Post-Traumatic Stress Disorder (PTSD) can stem from any traumatic event. Although commonly associated with military service members, the majority of PTSD cases consist of auto accident survivors. Typically, physical injury is the primary concern after an auto accident, with no regard for the psychological injuries that may have occurred. However, both types of injury can significantly impact and/or permanently alter a person’s life; if not appropriately treated. After an auto accident, it is normal to feel guilt, grief, helplessness, shock, etc. However, these emotions may be problematic if they worsen or do not go away over time.
Factors That Contribute to the Development of PTSD
- Having Existing Trauma Prior to the Accident
- Having Psychological Adjustment Problems
- Lacking Social Support
- Pre-Existing Mental Illness
- Feelings of Guilt or Shame
Symptoms of PTSD
- Avoidance Behaviors
After surviving a traumatic event, such as an auto accident, you may find yourself avoiding, situations, objects, or people that remind you of it. Trauma survivors may even avoid talking about the experience or their emotions regarding the experience altogether; in order to avoid reliving the event. However, avoidance behaviors will only strengthen the fear response associated with certain stimuli.
- Intrusive Memories/Thoughts
Those suffering from PTSD may experience intrusive thoughts which can manifest in several ways; most commonly they manifest as flashbacks or detailed dreams of the event. Flashbacks are described as an extremely vivid vision where the person feels they are reliving the event all over again.
- Changes in Emotional Reactions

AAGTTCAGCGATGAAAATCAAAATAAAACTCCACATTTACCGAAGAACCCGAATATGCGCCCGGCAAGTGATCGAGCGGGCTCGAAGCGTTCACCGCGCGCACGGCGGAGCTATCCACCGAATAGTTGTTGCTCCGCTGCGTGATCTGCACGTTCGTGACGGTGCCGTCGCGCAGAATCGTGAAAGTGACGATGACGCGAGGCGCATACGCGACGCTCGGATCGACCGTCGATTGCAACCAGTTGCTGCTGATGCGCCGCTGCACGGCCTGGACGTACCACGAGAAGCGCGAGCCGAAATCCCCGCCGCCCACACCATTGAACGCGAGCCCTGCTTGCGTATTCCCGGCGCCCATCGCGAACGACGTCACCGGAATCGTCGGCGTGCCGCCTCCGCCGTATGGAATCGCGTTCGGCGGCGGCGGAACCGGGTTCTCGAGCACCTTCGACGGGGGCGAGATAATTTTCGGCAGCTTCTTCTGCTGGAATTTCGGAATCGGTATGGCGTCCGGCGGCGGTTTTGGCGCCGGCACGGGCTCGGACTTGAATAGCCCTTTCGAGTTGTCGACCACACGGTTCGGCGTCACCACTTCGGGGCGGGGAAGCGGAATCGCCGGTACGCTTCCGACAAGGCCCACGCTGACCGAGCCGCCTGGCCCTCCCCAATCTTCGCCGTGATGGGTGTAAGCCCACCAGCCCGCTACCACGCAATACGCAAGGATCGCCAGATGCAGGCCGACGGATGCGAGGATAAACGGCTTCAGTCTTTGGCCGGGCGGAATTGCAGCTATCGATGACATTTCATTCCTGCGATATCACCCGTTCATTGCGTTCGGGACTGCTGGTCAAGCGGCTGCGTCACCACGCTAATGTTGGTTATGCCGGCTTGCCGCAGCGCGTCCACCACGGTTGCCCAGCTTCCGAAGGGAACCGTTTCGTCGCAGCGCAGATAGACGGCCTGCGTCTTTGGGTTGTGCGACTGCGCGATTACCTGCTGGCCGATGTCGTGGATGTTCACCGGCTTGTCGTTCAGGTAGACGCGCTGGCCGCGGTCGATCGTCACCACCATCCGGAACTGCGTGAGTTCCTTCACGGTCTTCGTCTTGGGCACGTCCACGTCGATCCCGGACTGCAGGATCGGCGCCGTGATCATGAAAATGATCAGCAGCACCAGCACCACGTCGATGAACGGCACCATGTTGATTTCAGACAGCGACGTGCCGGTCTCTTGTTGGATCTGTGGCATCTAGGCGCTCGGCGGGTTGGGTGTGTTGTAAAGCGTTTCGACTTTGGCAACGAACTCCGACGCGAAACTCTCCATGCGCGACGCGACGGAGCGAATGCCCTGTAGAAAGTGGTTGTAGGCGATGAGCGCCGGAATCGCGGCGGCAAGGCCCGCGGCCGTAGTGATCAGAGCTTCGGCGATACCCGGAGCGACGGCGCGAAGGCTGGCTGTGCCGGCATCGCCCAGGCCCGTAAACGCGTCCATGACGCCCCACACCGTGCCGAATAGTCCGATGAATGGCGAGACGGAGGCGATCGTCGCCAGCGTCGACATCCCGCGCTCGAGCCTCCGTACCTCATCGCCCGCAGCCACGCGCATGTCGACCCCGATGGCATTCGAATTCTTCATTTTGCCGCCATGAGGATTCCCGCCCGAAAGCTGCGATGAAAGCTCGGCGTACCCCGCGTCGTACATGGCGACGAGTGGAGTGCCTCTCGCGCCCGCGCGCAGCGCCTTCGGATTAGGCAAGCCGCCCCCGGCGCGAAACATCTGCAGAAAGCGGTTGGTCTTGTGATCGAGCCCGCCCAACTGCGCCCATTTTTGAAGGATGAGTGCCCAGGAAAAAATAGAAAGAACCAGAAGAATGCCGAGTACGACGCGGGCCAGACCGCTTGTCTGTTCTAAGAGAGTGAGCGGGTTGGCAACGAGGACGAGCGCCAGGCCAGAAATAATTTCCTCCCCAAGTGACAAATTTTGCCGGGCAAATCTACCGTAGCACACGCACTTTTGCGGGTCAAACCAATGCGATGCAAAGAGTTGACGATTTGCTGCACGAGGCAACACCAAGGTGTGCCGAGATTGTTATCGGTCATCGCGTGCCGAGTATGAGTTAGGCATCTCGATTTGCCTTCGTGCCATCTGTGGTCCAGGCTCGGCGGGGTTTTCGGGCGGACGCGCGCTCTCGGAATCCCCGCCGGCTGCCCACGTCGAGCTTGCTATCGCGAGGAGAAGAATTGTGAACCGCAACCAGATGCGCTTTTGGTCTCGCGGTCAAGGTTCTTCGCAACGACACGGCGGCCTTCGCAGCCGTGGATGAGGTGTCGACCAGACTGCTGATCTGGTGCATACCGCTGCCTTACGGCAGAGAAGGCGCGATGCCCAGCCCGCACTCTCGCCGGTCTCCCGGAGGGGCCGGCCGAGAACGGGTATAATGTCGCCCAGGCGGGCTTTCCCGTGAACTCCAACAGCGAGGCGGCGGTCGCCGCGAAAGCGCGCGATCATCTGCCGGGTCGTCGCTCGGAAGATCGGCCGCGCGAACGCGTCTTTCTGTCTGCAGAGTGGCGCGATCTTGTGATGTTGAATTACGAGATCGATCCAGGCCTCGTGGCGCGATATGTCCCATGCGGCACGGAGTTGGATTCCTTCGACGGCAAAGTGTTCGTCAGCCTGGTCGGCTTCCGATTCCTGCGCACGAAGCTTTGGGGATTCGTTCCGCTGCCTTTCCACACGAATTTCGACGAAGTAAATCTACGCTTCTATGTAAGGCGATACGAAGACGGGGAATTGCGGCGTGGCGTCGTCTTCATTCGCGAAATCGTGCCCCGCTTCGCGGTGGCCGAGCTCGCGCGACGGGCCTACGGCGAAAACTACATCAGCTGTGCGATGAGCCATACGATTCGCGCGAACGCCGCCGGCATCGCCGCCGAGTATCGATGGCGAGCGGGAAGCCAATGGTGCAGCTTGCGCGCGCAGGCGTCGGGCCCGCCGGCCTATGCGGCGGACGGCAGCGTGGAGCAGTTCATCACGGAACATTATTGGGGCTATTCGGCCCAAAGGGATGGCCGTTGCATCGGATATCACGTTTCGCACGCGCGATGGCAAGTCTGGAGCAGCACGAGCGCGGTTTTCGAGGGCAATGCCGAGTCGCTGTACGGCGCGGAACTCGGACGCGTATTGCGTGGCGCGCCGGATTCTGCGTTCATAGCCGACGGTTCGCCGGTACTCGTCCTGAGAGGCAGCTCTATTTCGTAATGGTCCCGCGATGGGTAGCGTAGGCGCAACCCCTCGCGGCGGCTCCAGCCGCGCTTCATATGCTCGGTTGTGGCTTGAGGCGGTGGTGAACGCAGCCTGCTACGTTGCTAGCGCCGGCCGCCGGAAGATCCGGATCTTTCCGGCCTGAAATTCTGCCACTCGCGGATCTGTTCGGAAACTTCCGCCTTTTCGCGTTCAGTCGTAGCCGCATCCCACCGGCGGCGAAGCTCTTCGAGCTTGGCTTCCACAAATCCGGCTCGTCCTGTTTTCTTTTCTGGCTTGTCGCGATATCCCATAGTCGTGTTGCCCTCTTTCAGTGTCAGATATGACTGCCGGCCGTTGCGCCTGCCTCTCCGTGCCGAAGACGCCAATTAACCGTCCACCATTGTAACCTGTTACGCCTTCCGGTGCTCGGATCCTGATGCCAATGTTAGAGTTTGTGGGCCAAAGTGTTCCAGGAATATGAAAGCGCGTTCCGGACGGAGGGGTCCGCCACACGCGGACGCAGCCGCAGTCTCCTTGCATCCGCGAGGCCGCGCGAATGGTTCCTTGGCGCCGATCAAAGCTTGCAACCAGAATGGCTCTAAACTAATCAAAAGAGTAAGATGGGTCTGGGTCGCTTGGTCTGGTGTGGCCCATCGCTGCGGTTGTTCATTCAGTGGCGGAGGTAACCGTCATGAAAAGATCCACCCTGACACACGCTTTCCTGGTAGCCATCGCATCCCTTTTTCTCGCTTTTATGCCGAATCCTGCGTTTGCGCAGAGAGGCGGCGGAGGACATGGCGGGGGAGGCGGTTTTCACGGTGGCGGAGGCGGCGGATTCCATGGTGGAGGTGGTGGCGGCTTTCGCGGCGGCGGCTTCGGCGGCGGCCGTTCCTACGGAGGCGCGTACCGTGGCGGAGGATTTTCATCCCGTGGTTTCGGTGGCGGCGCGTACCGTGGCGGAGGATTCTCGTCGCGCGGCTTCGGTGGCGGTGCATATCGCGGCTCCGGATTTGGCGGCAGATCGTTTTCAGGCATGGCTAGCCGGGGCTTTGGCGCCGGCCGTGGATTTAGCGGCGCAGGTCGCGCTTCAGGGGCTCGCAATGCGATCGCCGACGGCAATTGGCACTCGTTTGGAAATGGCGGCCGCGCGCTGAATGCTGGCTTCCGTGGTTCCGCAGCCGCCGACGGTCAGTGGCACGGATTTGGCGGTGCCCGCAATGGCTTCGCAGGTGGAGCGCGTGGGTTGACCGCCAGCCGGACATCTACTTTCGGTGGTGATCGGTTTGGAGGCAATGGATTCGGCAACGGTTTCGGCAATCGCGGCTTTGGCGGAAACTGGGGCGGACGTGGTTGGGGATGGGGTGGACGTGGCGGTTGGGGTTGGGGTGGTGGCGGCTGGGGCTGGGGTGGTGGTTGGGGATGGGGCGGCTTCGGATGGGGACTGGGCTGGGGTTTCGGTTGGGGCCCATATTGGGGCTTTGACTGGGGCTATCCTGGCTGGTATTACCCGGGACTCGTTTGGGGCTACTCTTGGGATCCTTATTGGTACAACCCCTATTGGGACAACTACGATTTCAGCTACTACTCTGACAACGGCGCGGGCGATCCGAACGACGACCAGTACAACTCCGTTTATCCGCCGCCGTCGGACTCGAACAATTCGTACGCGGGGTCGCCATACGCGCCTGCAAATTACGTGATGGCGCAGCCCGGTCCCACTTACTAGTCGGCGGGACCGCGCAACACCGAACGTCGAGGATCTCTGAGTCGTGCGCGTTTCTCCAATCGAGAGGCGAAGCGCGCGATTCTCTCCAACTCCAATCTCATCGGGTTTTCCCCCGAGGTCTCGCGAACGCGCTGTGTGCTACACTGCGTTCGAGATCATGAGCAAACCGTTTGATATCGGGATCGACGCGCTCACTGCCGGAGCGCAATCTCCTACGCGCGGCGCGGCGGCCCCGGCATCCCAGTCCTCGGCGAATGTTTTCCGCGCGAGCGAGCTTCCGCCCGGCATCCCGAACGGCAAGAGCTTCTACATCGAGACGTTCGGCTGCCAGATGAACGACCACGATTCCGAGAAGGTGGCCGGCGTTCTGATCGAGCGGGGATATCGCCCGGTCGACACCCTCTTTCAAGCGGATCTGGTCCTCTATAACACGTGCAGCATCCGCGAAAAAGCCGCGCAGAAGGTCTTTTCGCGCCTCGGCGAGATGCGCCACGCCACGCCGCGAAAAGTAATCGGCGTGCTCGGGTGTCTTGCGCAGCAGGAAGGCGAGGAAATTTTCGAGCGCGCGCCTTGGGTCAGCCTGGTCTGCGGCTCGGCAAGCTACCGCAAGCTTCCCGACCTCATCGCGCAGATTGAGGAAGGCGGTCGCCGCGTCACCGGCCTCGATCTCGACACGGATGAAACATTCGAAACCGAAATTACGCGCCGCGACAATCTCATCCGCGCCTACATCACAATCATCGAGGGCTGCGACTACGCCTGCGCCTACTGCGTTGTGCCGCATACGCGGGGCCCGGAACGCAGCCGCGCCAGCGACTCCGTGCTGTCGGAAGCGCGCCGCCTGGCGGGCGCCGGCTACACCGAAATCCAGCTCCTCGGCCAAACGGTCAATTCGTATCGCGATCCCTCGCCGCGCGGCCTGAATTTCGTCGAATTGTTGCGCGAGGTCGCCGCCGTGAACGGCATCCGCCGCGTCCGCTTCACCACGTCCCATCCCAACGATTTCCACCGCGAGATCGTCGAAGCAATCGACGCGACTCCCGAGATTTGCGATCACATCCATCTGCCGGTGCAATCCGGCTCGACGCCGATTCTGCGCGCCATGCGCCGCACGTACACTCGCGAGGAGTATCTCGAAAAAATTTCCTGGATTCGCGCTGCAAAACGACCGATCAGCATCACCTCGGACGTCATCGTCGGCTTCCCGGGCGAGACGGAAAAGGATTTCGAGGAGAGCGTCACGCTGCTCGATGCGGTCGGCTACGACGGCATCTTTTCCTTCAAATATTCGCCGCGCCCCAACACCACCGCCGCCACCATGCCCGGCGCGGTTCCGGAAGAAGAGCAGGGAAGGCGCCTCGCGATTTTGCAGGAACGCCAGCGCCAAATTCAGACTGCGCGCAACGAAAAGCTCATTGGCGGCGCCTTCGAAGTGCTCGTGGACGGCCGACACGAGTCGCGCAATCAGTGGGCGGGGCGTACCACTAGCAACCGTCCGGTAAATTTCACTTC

Those experiencing PTSD symptoms may have difficulty controlling their emotional response. Seemingly small issues may cause an explosive reaction in someone experiencing these symptoms; they may also behave in a self-destructive manner.
- Negative Changes in Thinking and Mood
The driver of the vehicle may experience feelings of shame, guilt, paranoia, and/or self-doubt, especially if any passengers sustained injuries. Passengers may struggle to trust other drivers and may feel fear when on the road.
- Emotional Numbing
PTSD can cause you to feel detached, anti-social, and may cause dissociation.
Many people who experience PTSD have trouble sleeping and focusing during waking hours. They may also experience feelings of paranoia toward other drivers, and hypersensitivity to their surroundings.
Treatment for Post-Traumatic Stress Disorder will vary, as each individual is unique. As a result, there are medicinal aids that will help alleviate the symptoms, as well as therapeutic options. Therapy aims to help the individual work through their issues in order to overcome them.
Cognitive Behavior Therapy (CBT)
Cognitive Behavior Therapy teaches individuals how to calm the mind and relax the body; helps the individual change certain behavior patterns, often relieving PTSD symptoms. Typically, the length of time a person will spend in CBT depends on the circumstances of their accident. For instance, if a fatality occurred, it is likely the individual will be enrolled in therapy for a longer period of time.
This treatment is typically paired with CBT. This type of therapy strives to provide comfort, advice, and encouragement to those dealing with PTSD or PTSD symptoms.
What to do if you are Experiencing These Symptoms
If you are experiencing symptoms of PTSD, and you find that they are not going away, you should seek the advice of a medical professional. Psychological trauma can cause as much damage as a physical injury, and should not be ignored. Talk with your doctor about your symptoms.
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